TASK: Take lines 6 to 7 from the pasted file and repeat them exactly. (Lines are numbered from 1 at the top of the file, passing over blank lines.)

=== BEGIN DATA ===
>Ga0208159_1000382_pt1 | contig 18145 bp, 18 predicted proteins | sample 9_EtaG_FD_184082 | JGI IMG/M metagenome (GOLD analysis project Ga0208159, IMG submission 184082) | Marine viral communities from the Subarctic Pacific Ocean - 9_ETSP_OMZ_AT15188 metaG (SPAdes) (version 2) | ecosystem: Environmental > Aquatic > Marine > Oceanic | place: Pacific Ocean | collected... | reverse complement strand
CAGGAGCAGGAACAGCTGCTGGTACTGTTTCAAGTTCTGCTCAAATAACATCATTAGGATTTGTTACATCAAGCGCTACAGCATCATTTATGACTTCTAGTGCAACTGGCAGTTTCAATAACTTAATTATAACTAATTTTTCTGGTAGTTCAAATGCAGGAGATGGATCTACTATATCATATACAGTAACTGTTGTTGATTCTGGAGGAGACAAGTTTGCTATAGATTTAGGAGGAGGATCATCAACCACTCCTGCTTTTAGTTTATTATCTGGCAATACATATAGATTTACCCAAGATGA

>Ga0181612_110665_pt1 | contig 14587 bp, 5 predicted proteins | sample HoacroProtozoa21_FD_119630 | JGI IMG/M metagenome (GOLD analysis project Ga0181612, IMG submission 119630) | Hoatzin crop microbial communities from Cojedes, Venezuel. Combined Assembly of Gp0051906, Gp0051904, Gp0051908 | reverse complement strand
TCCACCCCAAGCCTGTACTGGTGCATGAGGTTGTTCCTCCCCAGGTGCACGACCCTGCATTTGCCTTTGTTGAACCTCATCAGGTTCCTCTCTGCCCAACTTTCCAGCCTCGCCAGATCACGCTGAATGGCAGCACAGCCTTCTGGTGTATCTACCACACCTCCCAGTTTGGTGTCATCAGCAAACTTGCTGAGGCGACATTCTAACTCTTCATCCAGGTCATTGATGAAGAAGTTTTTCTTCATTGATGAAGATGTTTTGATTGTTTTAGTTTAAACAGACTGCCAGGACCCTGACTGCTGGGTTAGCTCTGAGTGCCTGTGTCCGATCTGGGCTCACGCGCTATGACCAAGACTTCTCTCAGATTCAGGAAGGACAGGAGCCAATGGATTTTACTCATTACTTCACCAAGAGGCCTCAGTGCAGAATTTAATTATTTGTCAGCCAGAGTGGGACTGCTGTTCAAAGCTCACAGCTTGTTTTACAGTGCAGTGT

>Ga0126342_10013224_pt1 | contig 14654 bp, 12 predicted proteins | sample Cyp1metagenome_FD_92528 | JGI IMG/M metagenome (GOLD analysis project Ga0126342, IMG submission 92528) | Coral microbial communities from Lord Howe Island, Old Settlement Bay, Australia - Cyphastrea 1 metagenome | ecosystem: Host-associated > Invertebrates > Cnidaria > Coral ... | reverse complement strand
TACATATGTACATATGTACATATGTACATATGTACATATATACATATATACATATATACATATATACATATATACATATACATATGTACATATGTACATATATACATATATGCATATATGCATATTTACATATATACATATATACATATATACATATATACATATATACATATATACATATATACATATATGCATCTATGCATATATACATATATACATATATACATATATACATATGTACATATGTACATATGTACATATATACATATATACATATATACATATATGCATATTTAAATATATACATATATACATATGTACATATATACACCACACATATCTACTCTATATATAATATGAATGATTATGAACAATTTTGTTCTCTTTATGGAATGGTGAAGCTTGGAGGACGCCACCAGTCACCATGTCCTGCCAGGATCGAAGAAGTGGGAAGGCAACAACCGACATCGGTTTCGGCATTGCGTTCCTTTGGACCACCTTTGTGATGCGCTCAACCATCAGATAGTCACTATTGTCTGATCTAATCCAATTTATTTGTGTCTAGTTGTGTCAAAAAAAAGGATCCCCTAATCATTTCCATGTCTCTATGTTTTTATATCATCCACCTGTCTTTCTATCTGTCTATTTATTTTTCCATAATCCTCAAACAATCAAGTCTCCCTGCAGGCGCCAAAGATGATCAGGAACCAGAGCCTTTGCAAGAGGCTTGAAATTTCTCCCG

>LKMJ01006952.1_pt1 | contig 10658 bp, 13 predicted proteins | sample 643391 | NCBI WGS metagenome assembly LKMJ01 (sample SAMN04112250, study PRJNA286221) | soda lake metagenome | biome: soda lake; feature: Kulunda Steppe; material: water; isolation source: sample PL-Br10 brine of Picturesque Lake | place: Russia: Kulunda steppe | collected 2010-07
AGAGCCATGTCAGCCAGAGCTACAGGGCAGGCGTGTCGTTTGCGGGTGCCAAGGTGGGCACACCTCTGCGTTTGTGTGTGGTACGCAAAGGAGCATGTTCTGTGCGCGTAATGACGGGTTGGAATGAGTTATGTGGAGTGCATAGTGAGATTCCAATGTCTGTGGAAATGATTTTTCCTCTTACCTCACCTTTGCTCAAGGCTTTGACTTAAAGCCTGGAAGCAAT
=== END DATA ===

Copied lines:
TACATATGTACATATGTACATATGTACATATGTACATATATACATATATACATATATACATATATACATATATACATATACATATGTACATATGTACATATATACATATATGCATATATGCATATTTACATATATACATATATACATATATACATATATACATATATACATATATACATATATACATATATGCATCTATGCATATATACATATATACATATATACATATATACATATGTACATATGTACATATGTACATATATACATATATACATATATACATATATGCATATTTAAATATATACATATATACATATGTACATATATACACCACACATATCTACTCTATATATAATATGAATGATTATGAACAATTTTGTTCTCTTTATGGAATGGTGAAGCTTGGAGGACGCCACCAGTCACCATGTCCTGCCAGGATCGAAGAAGTGGGAAGGCAACAACCGACATCGGTTTCGGCATTGCGTTCCTTTGGACCACCTTTGTGATGCGCTCAACCATCAGATAGTCACTATTGTCTGATCTAATCCAATTTATTTGTGTCTAGTTGTGTCAAAAAAAAGGATCCCCTAATCATTTCCATGTCTCTATGTTTTTATATCATCCACCTGTCTTTCTATCTGTCTATTTATTTTTCCATAATCCTCAAACAATCAAGTCTCCCTGCAGGCGCCAAAGATGATCAGGAACCAGAGCCTTTGCAAGAGGCTTGAAATTTCTCCCG

>LKMJ01006952.1_pt1 | contig 10658 bp, 13 predicted proteins | sample 643391 | NCBI WGS metagenome assembly LKMJ01 (sample SAMN04112250, study PRJNA286221) | soda lake metagenome | biome: soda lake; feature: Kulunda Steppe; material: water; isolation source: sample PL-Br10 brine of Picturesque Lake | place: Russia: Kulunda steppe | collected 2010-07